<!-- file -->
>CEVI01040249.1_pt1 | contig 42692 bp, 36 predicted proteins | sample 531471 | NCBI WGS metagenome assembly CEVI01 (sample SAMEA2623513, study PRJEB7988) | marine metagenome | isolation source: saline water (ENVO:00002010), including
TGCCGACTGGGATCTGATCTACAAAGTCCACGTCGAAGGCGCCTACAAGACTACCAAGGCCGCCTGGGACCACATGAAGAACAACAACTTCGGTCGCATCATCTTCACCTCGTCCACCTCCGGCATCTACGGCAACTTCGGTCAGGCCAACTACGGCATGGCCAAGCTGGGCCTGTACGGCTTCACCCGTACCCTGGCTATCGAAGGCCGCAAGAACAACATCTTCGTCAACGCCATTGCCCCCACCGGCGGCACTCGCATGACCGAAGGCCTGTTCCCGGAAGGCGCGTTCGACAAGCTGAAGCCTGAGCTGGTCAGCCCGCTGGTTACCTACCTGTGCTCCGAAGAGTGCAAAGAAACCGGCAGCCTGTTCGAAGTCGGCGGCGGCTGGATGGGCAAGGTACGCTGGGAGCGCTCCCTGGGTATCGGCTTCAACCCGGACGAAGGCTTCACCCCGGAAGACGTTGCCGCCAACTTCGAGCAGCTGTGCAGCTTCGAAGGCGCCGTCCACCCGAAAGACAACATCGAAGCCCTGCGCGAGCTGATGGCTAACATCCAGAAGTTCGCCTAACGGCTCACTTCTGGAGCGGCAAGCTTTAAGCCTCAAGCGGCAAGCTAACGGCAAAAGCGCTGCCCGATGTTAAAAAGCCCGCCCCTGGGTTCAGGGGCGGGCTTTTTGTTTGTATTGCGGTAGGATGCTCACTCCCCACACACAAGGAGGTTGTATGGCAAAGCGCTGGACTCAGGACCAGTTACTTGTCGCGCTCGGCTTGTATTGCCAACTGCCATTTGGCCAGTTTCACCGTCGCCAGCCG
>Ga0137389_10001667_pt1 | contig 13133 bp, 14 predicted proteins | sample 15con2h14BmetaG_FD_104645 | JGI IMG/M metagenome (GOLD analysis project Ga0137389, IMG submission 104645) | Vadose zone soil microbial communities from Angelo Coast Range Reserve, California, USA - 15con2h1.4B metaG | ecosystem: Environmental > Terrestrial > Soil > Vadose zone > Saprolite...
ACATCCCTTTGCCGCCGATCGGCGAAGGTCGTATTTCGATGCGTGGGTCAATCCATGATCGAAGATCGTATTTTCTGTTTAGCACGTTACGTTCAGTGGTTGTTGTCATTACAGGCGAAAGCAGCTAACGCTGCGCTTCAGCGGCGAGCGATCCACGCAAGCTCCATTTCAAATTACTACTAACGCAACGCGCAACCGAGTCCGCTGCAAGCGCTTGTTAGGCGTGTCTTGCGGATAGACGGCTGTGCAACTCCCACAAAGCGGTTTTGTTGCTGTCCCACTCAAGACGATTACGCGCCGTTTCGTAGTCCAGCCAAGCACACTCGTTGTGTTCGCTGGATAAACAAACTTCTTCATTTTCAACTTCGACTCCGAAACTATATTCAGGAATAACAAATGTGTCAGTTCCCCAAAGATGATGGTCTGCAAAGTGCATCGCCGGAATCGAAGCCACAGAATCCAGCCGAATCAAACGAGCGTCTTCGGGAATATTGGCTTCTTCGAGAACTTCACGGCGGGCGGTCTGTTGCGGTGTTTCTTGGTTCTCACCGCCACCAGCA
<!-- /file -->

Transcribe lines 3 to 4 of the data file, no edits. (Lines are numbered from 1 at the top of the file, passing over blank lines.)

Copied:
>Ga0137389_10001667_pt1 | contig 13133 bp, 14 predicted proteins | sample 15con2h14BmetaG_FD_104645 | JGI IMG/M metagenome (GOLD analysis project Ga0137389, IMG submission 104645) | Vadose zone soil microbial communities from Angelo Coast Range Reserve, California, USA - 15con2h1.4B metaG | ecosystem: Environmental > Terrestrial > Soil > Vadose zone > Saprolite...
ACATCCCTTTGCCGCCGATCGGCGAAGGTCGTATTTCGATGCGTGGGTCAATCCATGATCGAAGATCGTATTTTCTGTTTAGCACGTTACGTTCAGTGGTTGTTGTCATTACAGGCGAAAGCAGCTAACGCTGCGCTTCAGCGGCGAGCGATCCACGCAAGCTCCATTTCAAATTACTACTAACGCAACGCGCAACCGAGTCCGCTGCAAGCGCTTGTTAGGCGTGTCTTGCGGATAGACGGCTGTGCAACTCCCACAAAGCGGTTTTGTTGCTGTCCCACTCAAGACGATTACGCGCCGTTTCGTAGTCCAGCCAAGCACACTCGTTGTGTTCGCTGGATAAACAAACTTCTTCATTTTCAACTTCGACTCCGAAACTATATTCAGGAATAACAAATGTGTCAGTTCCCCAAAGATGATGGTCTGCAAAGTGCATCGCCGGAATCGAAGCCACAGAATCCAGCCGAATCAAACGAGCGTCTTCGGGAATATTGGCTTCTTCGAGAACTTCACGGCGGGCGGTCTGTTGCGGTGTTTCTTGGTTCTCACCGCCACCAGCA